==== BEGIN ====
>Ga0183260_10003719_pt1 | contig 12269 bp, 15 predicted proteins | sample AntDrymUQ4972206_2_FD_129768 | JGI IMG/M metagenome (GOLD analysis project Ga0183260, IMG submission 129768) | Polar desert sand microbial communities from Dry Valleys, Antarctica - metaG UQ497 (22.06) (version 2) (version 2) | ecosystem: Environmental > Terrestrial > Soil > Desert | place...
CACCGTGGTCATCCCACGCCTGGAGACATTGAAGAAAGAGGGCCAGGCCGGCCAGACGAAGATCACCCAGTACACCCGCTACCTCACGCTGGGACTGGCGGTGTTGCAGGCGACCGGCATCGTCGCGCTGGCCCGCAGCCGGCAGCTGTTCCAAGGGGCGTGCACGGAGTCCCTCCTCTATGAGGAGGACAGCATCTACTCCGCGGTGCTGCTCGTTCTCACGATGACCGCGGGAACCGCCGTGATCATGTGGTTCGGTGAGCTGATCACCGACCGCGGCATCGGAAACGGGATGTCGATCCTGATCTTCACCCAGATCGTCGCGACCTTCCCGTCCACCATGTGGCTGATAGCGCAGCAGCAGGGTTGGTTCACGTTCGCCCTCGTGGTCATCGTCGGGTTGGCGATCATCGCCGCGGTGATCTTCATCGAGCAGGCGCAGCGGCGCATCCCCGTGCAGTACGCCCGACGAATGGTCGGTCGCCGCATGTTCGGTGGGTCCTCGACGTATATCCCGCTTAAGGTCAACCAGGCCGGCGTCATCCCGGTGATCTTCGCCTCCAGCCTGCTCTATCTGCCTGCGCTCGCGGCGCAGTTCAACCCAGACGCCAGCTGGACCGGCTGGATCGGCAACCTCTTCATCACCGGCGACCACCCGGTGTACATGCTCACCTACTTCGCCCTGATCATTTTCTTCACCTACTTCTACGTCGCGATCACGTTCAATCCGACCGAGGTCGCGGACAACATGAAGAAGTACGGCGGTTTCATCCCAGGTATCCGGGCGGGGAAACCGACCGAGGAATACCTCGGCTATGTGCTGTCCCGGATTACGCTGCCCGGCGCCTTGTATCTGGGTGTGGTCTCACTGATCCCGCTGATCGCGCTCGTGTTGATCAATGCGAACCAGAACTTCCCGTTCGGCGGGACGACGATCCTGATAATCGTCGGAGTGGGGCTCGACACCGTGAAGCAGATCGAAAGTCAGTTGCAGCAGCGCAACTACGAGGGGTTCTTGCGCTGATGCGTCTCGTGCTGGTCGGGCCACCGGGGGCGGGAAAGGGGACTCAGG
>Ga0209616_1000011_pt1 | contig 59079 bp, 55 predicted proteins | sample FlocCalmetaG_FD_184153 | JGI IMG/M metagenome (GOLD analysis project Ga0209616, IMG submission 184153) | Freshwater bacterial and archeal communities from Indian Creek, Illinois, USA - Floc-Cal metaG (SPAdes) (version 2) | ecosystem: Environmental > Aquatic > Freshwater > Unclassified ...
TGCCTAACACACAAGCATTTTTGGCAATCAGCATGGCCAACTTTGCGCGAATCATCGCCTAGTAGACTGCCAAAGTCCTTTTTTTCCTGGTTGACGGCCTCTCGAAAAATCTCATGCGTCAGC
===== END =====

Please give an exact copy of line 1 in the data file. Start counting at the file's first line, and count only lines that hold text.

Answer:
>Ga0183260_10003719_pt1 | contig 12269 bp, 15 predicted proteins | sample AntDrymUQ4972206_2_FD_129768 | JGI IMG/M metagenome (GOLD analysis project Ga0183260, IMG submission 129768) | Polar desert sand microbial communities from Dry Valleys, Antarctica - metaG UQ497 (22.06) (version 2) (version 2) | ecosystem: Environmental > Terrestrial > Soil > Desert | place...